# Reproducing 'Does data interpolation contradict statistical optimality?'

## Introduction

During one of my biweekly research meetings, my group reviewed *Does data interpolation contradict statistical optimality?* by Mikhail Belkin, Alexander Rakhlin, and Alexandre B, Tsybakov

The aim of this paper was to show that interpolating training data can still lead to optimal results in nonparametric regression and prediction with square loss. Since the double descent phenomenon exhibits itself when the model capacity surpasses the â€śinterpolation thresholdâ€ť, I thought that reproducing the results from this paper would help me understand how a model interpolates data.

[1]

)

## Math and Code

```
import numpy as np
import os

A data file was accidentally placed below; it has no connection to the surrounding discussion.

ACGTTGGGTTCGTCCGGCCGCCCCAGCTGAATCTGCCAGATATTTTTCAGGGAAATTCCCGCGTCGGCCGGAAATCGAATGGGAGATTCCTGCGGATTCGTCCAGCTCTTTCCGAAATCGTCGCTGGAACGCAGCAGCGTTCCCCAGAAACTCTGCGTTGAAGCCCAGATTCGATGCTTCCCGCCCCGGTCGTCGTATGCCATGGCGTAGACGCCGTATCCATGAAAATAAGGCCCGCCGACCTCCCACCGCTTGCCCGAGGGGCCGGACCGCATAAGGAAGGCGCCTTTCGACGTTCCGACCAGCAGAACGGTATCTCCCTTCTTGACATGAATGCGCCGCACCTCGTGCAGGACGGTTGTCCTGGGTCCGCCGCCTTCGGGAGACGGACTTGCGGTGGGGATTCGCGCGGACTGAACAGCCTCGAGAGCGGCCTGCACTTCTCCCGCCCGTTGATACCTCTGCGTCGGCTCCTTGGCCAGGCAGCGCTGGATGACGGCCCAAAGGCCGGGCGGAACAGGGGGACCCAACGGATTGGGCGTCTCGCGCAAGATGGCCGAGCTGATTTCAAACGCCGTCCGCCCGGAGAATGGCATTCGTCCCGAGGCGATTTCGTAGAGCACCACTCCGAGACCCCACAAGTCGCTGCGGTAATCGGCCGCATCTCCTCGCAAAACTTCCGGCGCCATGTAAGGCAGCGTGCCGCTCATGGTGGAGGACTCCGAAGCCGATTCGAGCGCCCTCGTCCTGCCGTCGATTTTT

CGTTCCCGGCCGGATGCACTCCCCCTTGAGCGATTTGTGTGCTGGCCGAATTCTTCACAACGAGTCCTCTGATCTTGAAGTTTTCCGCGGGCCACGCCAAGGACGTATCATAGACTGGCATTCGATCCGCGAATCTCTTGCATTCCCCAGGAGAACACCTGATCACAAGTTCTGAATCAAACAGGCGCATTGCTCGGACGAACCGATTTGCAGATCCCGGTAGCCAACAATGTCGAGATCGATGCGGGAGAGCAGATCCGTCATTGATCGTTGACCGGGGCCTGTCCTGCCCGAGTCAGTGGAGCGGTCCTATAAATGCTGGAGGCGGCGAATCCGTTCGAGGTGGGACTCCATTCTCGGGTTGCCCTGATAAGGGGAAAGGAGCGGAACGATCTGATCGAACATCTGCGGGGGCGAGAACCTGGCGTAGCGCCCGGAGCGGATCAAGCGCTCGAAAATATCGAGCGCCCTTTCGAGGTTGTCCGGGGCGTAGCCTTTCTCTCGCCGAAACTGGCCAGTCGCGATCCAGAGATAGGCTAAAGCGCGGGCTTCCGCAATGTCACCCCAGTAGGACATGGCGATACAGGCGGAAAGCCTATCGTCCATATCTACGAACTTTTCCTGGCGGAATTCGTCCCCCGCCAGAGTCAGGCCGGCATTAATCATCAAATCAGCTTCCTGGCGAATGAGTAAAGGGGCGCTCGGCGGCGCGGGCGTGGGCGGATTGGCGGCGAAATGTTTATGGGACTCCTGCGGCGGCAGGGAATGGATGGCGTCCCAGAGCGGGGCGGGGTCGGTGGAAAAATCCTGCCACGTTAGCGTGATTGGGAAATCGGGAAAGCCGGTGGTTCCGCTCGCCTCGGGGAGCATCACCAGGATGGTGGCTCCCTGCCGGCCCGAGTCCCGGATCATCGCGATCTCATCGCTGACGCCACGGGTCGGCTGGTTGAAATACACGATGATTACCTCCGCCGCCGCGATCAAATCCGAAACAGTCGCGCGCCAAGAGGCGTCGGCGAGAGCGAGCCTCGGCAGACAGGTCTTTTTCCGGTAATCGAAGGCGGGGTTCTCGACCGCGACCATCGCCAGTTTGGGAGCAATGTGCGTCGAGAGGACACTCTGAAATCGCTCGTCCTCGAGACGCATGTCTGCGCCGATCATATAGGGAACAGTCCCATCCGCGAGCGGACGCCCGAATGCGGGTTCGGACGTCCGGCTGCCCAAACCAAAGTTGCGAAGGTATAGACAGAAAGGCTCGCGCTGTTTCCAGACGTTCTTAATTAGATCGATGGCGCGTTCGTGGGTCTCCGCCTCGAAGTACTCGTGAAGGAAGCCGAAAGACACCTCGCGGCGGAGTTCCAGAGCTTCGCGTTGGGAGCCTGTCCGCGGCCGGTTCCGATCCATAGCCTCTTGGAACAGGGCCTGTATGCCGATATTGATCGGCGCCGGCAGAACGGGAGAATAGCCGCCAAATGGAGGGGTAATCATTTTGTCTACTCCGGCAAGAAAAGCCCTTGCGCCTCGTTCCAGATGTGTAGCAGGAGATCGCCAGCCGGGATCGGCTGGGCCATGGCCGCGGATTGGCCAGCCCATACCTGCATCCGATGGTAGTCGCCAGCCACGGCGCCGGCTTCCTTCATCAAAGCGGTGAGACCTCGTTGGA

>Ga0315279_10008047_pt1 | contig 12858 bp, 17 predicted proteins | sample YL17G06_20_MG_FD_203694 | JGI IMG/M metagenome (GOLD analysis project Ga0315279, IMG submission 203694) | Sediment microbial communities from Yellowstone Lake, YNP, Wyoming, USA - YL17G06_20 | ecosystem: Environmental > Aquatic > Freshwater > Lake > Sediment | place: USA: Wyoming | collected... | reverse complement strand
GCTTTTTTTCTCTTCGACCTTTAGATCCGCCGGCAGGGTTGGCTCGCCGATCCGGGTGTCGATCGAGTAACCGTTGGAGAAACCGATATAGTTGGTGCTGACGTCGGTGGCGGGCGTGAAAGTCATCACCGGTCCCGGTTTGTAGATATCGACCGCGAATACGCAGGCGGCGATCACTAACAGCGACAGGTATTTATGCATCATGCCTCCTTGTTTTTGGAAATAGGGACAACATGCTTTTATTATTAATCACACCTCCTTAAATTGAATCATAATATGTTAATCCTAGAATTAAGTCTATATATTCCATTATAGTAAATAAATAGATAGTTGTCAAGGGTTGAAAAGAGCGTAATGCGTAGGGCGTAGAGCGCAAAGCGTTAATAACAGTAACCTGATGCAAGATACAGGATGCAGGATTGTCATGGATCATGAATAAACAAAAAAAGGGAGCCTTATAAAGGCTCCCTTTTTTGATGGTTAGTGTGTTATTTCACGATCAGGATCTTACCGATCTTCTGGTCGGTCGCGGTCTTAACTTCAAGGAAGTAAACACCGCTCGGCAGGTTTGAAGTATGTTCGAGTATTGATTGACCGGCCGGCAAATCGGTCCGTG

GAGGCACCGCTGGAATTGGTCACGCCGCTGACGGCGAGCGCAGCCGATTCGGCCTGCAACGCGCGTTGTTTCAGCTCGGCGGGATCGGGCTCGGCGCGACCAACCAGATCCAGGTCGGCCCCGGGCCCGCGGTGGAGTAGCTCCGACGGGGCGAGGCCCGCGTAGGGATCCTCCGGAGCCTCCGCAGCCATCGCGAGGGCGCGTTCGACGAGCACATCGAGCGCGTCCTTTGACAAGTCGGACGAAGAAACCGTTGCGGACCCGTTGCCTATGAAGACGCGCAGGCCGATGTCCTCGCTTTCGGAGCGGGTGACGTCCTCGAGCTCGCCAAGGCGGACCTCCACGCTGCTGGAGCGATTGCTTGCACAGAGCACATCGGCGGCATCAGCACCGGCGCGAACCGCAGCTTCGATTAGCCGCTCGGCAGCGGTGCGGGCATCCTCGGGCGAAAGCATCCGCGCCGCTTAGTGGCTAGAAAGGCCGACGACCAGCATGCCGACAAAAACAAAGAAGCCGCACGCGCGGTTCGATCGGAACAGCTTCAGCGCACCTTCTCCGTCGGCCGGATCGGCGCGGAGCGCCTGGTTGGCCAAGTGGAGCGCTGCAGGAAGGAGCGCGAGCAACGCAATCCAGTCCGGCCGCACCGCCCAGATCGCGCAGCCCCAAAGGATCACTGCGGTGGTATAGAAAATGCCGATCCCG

import numpy.linalg as lin
import matplotlib.pyplot as plt
import scipy.stats as stats
```

This paper takes a look at interpolation using the **Nadaraya-Watson Estimator**.

Let \((X, Y)\) be a random pair on \(\mathbb{R}^{d} \times \mathbb{R}\) with distribution \(P_{XY}\), and let \(\mathbb{E}[Y \vert X = x]\) be the regression function.

Given a sample \((X_{1}, Y_{1}),...,(X_{n}, Y_{n})\) drawn independently from \(P_{XY}\), we can approximate $f(x)$ using the Nadaraya-Watson Estimator where \(K: \mathbb{R}^{d} \rightarrow \mathbb{R}\) is a kernel function and \(h > 0\) is a bandwidth

```
def nadaraya_watson_estimator(x, X, Y, h, K=stats.norm.pdf):
cols=[]
for i in range(len(X)):
cols.append(np.array(K((x - X[i])/h)))
Kx = np.column_stack(tuple(cols))
row_sums = np.sum(Kx, axis=1)
W = Kx / row_sums[:, None]
result = np.matmul(W,Y)
result.shape = (result.shape[0], 1)
return result
```